Most people probably think of tastebuds as existing only on their tongues, but did you know there are taste buds in testes? It’s true. Sort of. They aren’t exactly like the taste buds in your mouth. Male germ cells–the cells that are destined to become sperm–have molecules on them that can detect bitter tastes.
These bitter taste receptors, called T2rs, were recently discovered on male germ cells by researchers at the Monell Chemical Senses Center in Philadelphia, PA. Obviously, the first (and from my perspective, only) question that came to mind was: why? Why do pre-sperm cells need to be able to “taste” bitter compounds?
The researchers first looked at what happens when these cells come into contact with bitter-tasting stuff. But it still remains a mystery why testes need taste receptors in the first place.
Bitter taste receptors (T2rs) were first discovered in taste bud cells. Later, these receptors (proteins that sit on the cell surface and sense the environment) were also found in the gastrointestinal tract. Apparently, your body can track bitter compounds–from hops to quinine–all the way from your mouth to your intestines. Other places T2rs are found in the nose, lungs….and now the testes.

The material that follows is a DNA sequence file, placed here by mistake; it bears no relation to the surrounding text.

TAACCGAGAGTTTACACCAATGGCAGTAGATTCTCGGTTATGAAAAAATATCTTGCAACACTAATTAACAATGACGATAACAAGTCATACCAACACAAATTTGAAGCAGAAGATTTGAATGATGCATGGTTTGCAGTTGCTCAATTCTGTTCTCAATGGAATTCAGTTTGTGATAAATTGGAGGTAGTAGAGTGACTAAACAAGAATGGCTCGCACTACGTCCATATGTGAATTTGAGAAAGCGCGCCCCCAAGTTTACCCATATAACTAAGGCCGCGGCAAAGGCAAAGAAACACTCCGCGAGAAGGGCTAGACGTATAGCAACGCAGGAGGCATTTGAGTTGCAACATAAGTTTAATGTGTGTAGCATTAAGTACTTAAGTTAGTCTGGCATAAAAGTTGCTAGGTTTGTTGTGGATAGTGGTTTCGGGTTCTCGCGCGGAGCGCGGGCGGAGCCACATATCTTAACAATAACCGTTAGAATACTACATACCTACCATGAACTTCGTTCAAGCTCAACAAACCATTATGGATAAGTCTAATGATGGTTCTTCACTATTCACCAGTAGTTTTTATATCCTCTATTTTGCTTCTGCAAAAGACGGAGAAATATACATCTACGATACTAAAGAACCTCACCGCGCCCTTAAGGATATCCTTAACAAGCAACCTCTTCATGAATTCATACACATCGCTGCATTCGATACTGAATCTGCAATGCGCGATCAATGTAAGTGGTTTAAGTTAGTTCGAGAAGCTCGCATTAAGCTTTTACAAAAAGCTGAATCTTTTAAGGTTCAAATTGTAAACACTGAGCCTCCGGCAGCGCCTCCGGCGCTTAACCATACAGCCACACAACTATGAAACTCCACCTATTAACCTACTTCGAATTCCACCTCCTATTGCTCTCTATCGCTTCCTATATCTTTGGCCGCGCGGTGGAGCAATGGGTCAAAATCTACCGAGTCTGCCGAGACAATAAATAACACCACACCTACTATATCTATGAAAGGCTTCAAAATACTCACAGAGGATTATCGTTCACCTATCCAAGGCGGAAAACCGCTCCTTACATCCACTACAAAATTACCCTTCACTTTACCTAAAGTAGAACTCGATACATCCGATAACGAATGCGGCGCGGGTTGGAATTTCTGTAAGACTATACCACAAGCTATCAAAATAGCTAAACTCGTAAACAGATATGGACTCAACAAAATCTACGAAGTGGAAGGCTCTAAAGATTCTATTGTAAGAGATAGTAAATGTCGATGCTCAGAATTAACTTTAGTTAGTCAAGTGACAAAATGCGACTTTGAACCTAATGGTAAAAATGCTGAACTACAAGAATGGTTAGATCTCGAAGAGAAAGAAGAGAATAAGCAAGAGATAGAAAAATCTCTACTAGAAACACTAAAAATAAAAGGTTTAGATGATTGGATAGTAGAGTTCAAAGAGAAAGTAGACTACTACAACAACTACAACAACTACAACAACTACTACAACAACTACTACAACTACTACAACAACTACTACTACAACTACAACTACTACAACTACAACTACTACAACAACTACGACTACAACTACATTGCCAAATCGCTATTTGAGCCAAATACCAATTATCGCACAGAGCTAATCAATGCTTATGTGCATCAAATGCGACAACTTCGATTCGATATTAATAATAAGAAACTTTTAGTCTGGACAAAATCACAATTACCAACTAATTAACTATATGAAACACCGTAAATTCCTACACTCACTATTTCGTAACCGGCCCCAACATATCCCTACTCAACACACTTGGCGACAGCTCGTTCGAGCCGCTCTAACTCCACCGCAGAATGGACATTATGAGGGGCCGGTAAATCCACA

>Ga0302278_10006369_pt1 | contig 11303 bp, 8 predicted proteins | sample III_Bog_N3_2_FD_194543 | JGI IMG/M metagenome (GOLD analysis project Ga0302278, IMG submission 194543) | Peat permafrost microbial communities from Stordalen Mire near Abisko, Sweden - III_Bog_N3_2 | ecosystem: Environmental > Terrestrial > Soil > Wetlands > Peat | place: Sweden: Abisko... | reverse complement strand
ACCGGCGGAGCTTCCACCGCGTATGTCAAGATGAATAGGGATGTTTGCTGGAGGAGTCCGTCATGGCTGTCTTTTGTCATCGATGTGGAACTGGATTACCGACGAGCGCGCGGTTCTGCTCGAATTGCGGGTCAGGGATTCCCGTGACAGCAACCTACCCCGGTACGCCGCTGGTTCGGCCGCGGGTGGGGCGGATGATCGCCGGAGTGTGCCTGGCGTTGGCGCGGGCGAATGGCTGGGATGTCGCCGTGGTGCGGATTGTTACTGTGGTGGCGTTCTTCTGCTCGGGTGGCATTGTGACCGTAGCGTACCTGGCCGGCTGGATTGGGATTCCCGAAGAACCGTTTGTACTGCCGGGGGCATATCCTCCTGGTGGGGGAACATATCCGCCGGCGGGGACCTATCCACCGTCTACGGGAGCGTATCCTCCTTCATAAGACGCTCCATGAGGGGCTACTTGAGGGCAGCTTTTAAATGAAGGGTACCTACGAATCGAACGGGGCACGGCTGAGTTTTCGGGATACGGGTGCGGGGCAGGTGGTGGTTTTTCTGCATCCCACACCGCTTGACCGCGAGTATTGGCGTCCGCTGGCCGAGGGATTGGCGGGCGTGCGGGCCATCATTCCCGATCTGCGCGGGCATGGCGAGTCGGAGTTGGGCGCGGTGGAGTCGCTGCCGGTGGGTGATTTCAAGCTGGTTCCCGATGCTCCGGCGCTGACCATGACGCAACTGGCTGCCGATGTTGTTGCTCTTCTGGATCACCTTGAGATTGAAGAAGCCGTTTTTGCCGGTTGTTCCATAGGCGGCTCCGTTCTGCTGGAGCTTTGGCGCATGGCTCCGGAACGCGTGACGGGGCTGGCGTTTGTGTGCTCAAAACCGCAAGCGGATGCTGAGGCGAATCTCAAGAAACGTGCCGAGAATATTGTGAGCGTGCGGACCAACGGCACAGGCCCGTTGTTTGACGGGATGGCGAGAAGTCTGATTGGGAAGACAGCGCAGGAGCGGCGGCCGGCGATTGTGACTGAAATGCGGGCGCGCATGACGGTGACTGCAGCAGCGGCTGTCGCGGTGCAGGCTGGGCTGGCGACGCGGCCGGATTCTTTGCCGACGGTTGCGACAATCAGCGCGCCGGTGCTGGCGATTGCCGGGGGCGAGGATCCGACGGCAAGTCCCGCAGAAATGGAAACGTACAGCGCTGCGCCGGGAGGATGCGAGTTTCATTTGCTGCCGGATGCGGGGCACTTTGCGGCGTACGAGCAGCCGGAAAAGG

Many poisonous or toxic compounds taste bitter. The researchers at Monell wanted to know if male germ cells–that is, the sperm or cells that are destined to become sperm–could use bitter taste receptors to sense toxic chemicals. They used cells from mouse testes for their studies.
First, they looked only for T2rs that are known to sense poisonous compounds (there are 9 of these in the mouse). All 9 were expressed in developing sperm cells called spermatids. They then said ‘what the hay,’ and looked for all known mouse T2rs. All 35 of the mouse T2r genes were expressed in spermatids.
But do they work?
The researchers tested several bitter-tasting compounds on the spermatids and mature sperm of mice. Some compounds were naturally occurring, like caffeine. Others were synthetic. Throwing some bitter compounds on these tasteticular cells (oh, yes I did) caused the amount of calcium in the cells to increase. When these kind of receptors are activated, they cause calcium to increase. So, it looks like the receptors work. The results were tested further by using a chemical that blocks T2rs. No more calcium response.
Okay, so your sperm can taste. But why? The paper doesn’t get this far, but you might imagine that swimming sperm could use it to avoid certain toxic chemicals in the female tract. Alternatively, there might be some unknown bitter compound, or compounds, that signal to the sperm or spermatids to express specific genes.
Why do you think sperm need taste buds?
Xu J, Cao J, Iguchi N, Riethmacher D, & Huang L (2013). Functional characterization of bitter-taste receptors expressed in mammalian testis. Molecular human reproduction, 19 (1), 17-28 PMID: 22983952